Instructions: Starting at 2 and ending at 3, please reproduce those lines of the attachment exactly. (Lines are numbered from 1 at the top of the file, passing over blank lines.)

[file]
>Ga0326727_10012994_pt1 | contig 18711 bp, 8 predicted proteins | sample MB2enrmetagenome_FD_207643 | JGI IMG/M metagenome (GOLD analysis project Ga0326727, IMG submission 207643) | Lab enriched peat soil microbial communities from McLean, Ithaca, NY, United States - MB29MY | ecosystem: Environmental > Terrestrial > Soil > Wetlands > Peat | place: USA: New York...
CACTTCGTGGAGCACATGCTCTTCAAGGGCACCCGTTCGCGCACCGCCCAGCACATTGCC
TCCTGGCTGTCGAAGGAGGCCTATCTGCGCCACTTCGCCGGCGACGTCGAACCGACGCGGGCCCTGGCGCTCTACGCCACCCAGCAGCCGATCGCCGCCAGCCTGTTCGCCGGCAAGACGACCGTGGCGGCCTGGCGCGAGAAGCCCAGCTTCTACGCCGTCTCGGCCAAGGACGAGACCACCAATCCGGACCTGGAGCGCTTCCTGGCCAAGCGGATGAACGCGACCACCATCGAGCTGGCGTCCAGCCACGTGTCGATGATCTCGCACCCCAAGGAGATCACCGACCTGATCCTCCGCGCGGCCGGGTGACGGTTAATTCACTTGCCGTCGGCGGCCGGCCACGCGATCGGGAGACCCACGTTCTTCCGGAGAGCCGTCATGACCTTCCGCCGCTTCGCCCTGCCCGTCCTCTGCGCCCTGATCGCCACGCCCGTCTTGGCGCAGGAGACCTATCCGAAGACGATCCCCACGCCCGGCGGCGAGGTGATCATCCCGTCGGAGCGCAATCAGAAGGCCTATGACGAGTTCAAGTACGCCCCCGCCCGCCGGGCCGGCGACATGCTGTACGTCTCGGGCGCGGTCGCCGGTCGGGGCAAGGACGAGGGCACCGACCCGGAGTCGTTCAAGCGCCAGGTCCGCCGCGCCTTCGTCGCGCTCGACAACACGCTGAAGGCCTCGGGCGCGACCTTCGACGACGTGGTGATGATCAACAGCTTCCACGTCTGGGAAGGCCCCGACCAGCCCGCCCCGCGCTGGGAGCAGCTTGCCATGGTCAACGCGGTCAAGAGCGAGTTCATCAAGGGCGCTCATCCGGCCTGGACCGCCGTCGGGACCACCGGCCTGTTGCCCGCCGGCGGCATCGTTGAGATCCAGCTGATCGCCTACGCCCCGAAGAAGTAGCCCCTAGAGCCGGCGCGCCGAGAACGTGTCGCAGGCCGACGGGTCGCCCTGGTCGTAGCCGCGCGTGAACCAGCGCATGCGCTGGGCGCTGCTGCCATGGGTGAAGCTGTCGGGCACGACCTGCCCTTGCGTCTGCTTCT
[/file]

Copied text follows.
CACTTCGTGGAGCACATGCTCTTCAAGGGCACCCGTTCGCGCACCGCCCAGCACATTGCC
TCCTGGCTGTCGAAGGAGGCCTATCTGCGCCACTTCGCCGGCGACGTCGAACCGACGCGGGCCCTGGCGCTCTACGCCACCCAGCAGCCGATCGCCGCCAGCCTGTTCGCCGGCAAGACGACCGTGGCGGCCTGGCGCGAGAAGCCCAGCTTCTACGCCGTCTCGGCCAAGGACGAGACCACCAATCCGGACCTGGAGCGCTTCCTGGCCAAGCGGATGAACGCGACCACCATCGAGCTGGCGTCCAGCCACGTGTCGATGATCTCGCACCCCAAGGAGATCACCGACCTGATCCTCCGCGCGGCCGGGTGACGGTTAATTCACTTGCCGTCGGCGGCCGGCCACGCGATCGGGAGACCCACGTTCTTCCGGAGAGCCGTCATGACCTTCCGCCGCTTCGCCCTGCCCGTCCTCTGCGCCCTGATCGCCACGCCCGTCTTGGCGCAGGAGACCTATCCGAAGACGATCCCCACGCCCGGCGGCGAGGTGATCATCCCGTCGGAGCGCAATCAGAAGGCCTATGACGAGTTCAAGTACGCCCCCGCCCGCCGGGCCGGCGACATGCTGTACGTCTCGGGCGCGGTCGCCGGTCGGGGCAAGGACGAGGGCACCGACCCGGAGTCGTTCAAGCGCCAGGTCCGCCGCGCCTTCGTCGCGCTCGACAACACGCTGAAGGCCTCGGGCGCGACCTTCGACGACGTGGTGATGATCAACAGCTTCCACGTCTGGGAAGGCCCCGACCAGCCCGCCCCGCGCTGGGAGCAGCTTGCCATGGTCAACGCGGTCAAGAGCGAGTTCATCAAGGGCGCTCATCCGGCCTGGACCGCCGTCGGGACCACCGGCCTGTTGCCCGCCGGCGGCATCGTTGAGATCCAGCTGATCGCCTACGCCCCGAAGAAGTAGCCCCTAGAGCCGGCGCGCCGAGAACGTGTCGCAGGCCGACGGGTCGCCCTGGTCGTAGCCGCGCGTGAACCAGCGCATGCGCTGGGCGCTGCTGCCATGGGTGAAGCTGTCGGGCACGACCTGCCCTTGCGTCTGCTTCT